In Memory of Ted Greene
September 26, 1946 - July 26, 2005
Ted Greene ~ February 10, 1990
The world has lost one of its premier guitar players and its absolute best guitar teacher with the passing of Ted. Click on the recording available link above and listen to Ted.
On October 3, 2005, I was thinking of calling Ted and asking him a question that I should have asked him while I was taking lessons from him in 1982 and 1983 during which time he gave me all those, as he called them, "fly specks on paper" sheets of chord progressions.
I have been telling people to 'Google' Ted Greene and read about my guitar instructor. So I did the google search myself and started reading only to find that my instructor and good friend had passed away. I am totally bummed out. Ted was one of the kindest, most gentle human beings that I have ever met. His knowledge of the guitar and his phenomenal ability to play will forever be in my heart.
The way I got to meet Ted was unique. I was at a music store in Sherman Oaks and said to the sales person, “I just know that the guitar is a logical instrument and I need a book that shows me the easiest way to learn it.” She replied, “You should talk to Ted Greene” and she gave me his phone number.
I called Ted and he told me that he had an opening in his teaching scheduled that was 6 months into the future. I told him that if I put the guitar down for that long, I would just lose interest and not pick it up ever again. It must have worked because he squeezed me into his schedule starting in the next week. My first hour with him involved giving me the ‘Diatonic Chord Scales (Major Key) – “Visualize and think “The Root” when playing these chord scales’” and we just talked for most of the hour and found that we had a lot of interest in common including our age. After 4 lessons, Ted loaned me his 1959 Jazzmaster (the one he “tried to make into a Telecaster”) which I eventually convinced him to sell me with the promise that if I was ever of mind to sell it I would give him first opportunity to buy it back. I still have it because to quote Ted, “It plays like butter.”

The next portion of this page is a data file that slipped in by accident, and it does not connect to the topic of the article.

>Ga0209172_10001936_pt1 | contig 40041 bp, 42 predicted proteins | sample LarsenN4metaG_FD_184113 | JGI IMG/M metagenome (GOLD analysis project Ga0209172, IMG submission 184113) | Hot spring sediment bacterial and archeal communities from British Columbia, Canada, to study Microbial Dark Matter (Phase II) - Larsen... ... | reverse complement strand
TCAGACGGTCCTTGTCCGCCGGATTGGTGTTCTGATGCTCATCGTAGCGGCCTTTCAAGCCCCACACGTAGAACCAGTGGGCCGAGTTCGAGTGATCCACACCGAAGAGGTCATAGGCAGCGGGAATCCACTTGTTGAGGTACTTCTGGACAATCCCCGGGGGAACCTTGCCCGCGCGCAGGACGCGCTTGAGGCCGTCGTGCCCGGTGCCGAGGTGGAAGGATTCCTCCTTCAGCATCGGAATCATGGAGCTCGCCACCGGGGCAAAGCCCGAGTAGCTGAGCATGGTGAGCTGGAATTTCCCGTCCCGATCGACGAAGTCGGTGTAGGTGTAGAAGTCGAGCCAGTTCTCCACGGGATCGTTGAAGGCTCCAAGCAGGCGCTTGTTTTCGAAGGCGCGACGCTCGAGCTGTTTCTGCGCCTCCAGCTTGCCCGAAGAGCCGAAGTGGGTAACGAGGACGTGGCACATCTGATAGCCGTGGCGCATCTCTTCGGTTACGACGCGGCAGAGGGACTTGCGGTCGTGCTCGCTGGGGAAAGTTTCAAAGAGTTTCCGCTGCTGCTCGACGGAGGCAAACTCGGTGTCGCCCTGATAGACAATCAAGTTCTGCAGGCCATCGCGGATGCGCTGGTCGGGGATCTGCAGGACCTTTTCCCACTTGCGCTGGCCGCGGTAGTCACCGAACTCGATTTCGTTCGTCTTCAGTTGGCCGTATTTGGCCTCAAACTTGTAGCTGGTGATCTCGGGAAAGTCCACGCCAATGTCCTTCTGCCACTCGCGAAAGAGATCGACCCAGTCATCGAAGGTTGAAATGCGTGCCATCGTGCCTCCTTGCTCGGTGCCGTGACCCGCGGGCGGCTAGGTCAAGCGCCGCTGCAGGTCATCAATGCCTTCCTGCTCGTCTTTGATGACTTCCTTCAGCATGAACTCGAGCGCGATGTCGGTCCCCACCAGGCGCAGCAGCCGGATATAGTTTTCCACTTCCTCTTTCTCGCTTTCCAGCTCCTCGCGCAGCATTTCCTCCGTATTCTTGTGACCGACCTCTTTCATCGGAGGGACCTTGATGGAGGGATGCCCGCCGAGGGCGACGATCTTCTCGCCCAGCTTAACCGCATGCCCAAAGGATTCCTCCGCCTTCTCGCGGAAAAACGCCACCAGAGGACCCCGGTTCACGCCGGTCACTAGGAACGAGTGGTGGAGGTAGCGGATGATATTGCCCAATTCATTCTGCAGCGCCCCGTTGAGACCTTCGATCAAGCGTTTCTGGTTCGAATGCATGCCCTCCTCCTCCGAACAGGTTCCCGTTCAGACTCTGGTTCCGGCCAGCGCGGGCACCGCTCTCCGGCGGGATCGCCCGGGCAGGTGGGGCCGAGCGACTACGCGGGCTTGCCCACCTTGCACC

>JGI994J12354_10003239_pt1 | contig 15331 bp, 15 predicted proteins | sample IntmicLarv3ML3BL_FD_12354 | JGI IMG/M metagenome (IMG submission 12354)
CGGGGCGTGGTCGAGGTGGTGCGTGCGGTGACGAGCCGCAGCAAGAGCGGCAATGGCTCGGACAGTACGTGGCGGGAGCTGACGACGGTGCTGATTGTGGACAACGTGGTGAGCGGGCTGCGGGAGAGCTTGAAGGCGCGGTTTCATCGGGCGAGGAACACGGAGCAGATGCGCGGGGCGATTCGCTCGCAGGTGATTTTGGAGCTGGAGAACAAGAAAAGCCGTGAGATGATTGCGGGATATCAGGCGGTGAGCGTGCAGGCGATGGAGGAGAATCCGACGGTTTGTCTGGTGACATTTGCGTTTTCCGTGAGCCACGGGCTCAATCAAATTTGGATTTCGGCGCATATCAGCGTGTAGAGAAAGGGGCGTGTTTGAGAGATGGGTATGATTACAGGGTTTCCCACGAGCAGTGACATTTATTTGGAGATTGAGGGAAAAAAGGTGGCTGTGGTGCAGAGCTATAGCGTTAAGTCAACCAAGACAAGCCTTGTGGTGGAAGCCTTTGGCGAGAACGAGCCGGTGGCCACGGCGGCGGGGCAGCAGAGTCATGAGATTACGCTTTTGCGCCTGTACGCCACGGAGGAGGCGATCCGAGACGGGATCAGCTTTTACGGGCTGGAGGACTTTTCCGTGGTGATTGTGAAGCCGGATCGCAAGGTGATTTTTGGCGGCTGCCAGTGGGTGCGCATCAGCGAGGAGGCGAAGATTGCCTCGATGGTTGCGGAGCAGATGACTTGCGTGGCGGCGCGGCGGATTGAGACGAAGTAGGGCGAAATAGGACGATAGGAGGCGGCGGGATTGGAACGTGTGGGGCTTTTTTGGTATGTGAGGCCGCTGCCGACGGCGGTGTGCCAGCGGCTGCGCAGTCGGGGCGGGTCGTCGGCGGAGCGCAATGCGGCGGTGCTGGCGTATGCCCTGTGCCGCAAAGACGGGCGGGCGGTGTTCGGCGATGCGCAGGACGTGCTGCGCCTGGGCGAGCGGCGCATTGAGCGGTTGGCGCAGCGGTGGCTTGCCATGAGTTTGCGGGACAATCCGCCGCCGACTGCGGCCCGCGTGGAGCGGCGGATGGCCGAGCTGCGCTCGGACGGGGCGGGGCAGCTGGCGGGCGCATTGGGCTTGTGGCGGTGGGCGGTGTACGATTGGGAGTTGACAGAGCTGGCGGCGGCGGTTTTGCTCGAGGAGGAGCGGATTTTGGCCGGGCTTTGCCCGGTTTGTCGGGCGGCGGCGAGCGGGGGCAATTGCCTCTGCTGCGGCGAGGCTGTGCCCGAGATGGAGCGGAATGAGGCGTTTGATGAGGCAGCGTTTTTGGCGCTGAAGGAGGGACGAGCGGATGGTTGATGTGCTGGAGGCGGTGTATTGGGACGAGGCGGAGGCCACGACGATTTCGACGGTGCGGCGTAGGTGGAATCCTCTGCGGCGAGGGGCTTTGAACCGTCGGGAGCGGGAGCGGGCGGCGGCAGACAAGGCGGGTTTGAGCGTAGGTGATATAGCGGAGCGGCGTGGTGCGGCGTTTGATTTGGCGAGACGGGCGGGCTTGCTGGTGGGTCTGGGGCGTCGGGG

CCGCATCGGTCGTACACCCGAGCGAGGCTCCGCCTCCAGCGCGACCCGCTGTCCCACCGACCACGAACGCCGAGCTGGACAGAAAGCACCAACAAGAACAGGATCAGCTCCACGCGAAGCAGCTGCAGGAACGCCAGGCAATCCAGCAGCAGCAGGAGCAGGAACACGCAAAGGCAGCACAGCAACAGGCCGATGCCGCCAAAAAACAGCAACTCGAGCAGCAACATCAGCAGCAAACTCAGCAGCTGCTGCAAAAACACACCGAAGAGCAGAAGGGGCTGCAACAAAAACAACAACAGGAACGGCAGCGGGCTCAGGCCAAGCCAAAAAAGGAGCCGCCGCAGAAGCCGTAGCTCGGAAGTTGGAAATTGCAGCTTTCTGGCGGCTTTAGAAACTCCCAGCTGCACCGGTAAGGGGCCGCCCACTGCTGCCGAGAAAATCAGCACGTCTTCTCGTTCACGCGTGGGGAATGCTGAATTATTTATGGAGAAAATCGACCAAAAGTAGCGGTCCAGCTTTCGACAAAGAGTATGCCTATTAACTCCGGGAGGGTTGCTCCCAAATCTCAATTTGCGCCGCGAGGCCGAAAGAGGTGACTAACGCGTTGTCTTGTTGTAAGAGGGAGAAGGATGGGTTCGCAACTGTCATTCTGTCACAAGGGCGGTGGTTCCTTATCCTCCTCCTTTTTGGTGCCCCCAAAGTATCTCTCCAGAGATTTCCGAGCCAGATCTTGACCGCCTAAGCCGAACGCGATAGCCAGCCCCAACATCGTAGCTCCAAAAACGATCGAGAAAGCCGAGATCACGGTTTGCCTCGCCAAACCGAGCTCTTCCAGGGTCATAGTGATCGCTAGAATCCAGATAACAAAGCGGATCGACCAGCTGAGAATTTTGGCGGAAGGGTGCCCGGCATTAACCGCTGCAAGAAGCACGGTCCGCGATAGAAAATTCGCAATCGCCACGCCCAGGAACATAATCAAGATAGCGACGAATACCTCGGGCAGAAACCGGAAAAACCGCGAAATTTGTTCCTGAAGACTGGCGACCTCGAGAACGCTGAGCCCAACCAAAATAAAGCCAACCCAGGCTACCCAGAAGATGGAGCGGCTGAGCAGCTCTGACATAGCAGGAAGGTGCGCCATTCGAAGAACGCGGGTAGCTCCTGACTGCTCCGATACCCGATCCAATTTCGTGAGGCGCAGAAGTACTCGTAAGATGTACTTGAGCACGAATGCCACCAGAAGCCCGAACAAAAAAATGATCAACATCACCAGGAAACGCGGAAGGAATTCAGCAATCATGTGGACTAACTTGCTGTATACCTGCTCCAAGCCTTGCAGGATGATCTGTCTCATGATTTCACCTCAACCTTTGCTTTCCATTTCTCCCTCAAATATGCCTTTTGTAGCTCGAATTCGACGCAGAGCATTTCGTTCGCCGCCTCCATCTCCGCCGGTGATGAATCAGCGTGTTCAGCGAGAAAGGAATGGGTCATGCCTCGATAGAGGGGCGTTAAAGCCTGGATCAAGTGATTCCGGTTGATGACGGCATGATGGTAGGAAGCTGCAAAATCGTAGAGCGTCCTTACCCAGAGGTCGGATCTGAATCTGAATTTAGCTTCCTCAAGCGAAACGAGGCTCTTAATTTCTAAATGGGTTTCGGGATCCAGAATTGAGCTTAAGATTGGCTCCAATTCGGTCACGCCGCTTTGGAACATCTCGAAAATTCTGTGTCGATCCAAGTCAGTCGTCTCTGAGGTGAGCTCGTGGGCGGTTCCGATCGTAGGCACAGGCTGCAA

In 1986 I moved to Washington so I didn’t have much contact with Ted but in 1990 while I was down in LA I visited him and tried to convince him to let me produce another recording of him playing similar to ‘Solo Guitar’. Unfortunately, Ted did not want to do it despite my telling him that I wanted no proceeds from the endeavor except to hear him play and let other people hear him. I already had the vinyl copy of ‘Solo Guitar’ and told him that I had worn it out. Ted gave me another copy of it. Ted was always willing to teach and share his great knowledge.